With President Joe Biden hotly pursuing a “not if, when” policy on the United States again becoming part of the Joint Comprehensive Plan of Action (JCPOA), also known as the Iran nuclear deal, the window of opportunity appears to be closing. In 2018, when former President Trump withdrew America’s support for this international treaty that attempted to impose limits on Iran’s ability to build up and process nuclear materials, the international community gasped — none more so than Iran itself. The Iranian government has extended the deadline for a new deal to be reached in the hopes that the U.S. will become a full partner and lift sanctions that have damaged the parliament’s credibility, but will the agreement be worth the paper it is written on? And why is there such a clamor for global community access to photographs that could very well be just stage dressing from the recalcitrant nation?
While Trump took the U.S. out of the JCPOA, European nations continued to stand by the Obama-era agreement. However, according to German news outlet Deutsche Welle, “Iran’s parliament in December approved a bill that would suspend part of U.N. inspections of its nuclear facilities under a 2015 nuclear deal, if European signatories to the deal do not provide relief from oil and banking sanctions by February 23.”
According to Bloomberg’s Golnar Motevalli:
“For the past six weeks, Iran and the U.S. have been engaged in indirect talks in the Austrian capital. World powers — including the European Union, Russia, and China — have to achieve two aims: a deal that lifts U.S. sanctions on Iran and brings Iran back into compliance with limits set on its atomic program by the 2015 accord.”
As part of the Obama administration’s original 2015 JCPOA, the International Atomic Energy Agency (IAEA) conducted periodic inspections of Iran’s nuclear facilities. The agency installed remote cameras in the country’s nuclear materials refining plants to monitor compliance. But recently Iran warned that it will suspend the IAEA inspections if U.S. and European economic sanctions are not lifted. As reported by the BBC, in February, the Iranians threatened to discontinue complying with the “Additional Protocol” to the IAEA “Safeguards Agreement,” which enabled inspectors to retrieve images from the cameras when violations were suspected. The concern is that Iran has continued to enhance its nuclear capability with modern uranium enrichment centrifuges. Just prior to Iran’s February deadline, the IAEA inked a deal that would extend that for three months, setting a new target of May 22.
When May 22 arrived, the negotiators had not reached an agreement, so Tehran announced that it would extend the time an additional month before removing the surveillance at its nuclear facilities and deleting stored images. Now, according to the BBC, “IAEA chief Rafael Grossi told reporters that the deal would end on 24 June.” The BBC report characterized the willingness of the Iranian to push that date as “a gesture of ‘good faith’ while talks on lifting the sanctions continue in Vienna.”
Seizing the chance to boast of Iran’s willingness to be a good global citizen, Kazem Gharibabadi, the nation’s representative on the IAEA, explained that “world powers involved should ‘seize the extra opportunity provided by Iran in good faith for the complete lifting of sanctions in a practical and verifiable manner.'”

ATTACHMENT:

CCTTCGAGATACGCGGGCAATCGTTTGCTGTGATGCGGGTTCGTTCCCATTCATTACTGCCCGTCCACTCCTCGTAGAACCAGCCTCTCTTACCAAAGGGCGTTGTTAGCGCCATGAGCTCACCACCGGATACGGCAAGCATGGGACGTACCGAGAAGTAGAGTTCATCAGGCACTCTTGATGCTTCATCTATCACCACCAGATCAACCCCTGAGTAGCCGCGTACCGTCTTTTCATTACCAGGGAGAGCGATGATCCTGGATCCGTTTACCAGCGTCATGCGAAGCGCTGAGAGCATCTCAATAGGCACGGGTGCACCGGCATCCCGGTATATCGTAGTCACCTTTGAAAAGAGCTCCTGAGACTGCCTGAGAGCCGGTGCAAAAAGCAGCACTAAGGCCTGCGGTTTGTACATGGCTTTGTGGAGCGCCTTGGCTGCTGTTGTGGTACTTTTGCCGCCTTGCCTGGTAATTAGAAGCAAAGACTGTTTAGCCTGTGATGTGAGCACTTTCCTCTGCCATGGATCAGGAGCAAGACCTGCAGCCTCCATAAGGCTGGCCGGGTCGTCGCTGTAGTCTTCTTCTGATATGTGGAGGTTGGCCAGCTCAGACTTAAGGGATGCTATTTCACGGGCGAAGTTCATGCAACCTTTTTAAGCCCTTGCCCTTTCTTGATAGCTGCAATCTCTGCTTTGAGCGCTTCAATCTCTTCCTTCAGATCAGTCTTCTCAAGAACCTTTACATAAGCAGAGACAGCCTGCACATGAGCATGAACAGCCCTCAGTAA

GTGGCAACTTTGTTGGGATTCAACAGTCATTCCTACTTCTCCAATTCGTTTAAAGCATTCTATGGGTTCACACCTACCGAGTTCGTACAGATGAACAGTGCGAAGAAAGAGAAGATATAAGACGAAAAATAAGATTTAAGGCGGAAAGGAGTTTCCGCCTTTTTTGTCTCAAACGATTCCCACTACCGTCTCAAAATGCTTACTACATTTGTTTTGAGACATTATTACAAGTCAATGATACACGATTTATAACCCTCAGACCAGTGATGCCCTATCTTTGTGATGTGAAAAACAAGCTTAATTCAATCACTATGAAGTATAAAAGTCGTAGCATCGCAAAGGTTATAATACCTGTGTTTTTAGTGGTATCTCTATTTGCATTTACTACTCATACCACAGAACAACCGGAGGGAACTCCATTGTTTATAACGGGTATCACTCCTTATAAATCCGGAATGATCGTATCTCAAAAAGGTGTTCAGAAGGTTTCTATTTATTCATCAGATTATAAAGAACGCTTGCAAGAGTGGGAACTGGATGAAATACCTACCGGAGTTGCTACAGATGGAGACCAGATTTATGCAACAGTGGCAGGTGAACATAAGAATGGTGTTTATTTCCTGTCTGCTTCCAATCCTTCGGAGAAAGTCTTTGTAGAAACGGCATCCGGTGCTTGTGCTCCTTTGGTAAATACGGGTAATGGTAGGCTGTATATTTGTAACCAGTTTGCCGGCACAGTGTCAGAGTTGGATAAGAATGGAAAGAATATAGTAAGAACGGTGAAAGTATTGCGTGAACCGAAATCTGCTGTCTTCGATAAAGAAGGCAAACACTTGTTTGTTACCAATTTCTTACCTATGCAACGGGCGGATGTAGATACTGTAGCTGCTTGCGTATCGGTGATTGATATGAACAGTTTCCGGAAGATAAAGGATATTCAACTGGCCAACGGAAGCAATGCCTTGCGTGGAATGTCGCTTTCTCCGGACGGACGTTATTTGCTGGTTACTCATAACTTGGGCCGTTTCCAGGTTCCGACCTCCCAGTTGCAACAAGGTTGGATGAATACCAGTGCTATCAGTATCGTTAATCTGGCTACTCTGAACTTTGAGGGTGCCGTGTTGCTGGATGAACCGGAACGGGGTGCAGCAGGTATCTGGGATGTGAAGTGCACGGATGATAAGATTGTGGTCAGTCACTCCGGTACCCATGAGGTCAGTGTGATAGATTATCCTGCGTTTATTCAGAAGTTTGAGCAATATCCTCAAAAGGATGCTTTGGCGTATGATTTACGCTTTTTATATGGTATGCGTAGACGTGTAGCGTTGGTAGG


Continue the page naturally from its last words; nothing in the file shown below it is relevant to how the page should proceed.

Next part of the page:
Striking a more guarded tone, Grossi responded that “[t]he temporary understanding is a sort of stop-gap measure. It is to avoid flying completely blind.”
The extension does not provide much time to close on several challenging issues. Furthermore, as Motevalli pointed out, “Iran’s President Hassan Rouhani — who championed the original agreement and is several months away from leaving office — is under pressure from a hardline parliament that’s hostile to the nuclear deal.” The conservative faction in the Iran government is against any slowdown in the country’s nuclear program, as long as the United States is not part of the follow-on nuclear agreement.
However, Iran must be concerned with prolonging the nuclear talks with or without the United States. As Liberty Nation reported, the sanctions are crippling Iran’s economy, and the government is feeling the strain. If Tehran yields to the conservative elements in the government and expands the nuclear program, it risks the retention of those financial restrictions and penalties.
Yonah Jeremy Bob, in The Jerusalem Post, raised a good point regarding the timing of any economic relief for Iran, explaining:
“Israel mostly opposes the U.S.’s return to the 2015 nuclear deal but returning has been a goal of the Biden administration. Even if a ‘deal’ is reached before June, it will still be months before Washington removes its sanctions and Tehran wraps up and ends its nuclear violations due to technical issues like needing to ship enriched uranium out of the country.”
Many fear that President Joe Biden and his negotiating team will still consider a nuclear agreement with Iran a “must-have.” And in that case, the United States will be stuck with JCPOA redux, with little or nothing substantial in return – like Iran phasing back its ballistic missile program. A lingering question is what happens in June after Iran’s elections?
The views expressed are those of the author and not of any other affiliation.
Read more from Dave Patterson.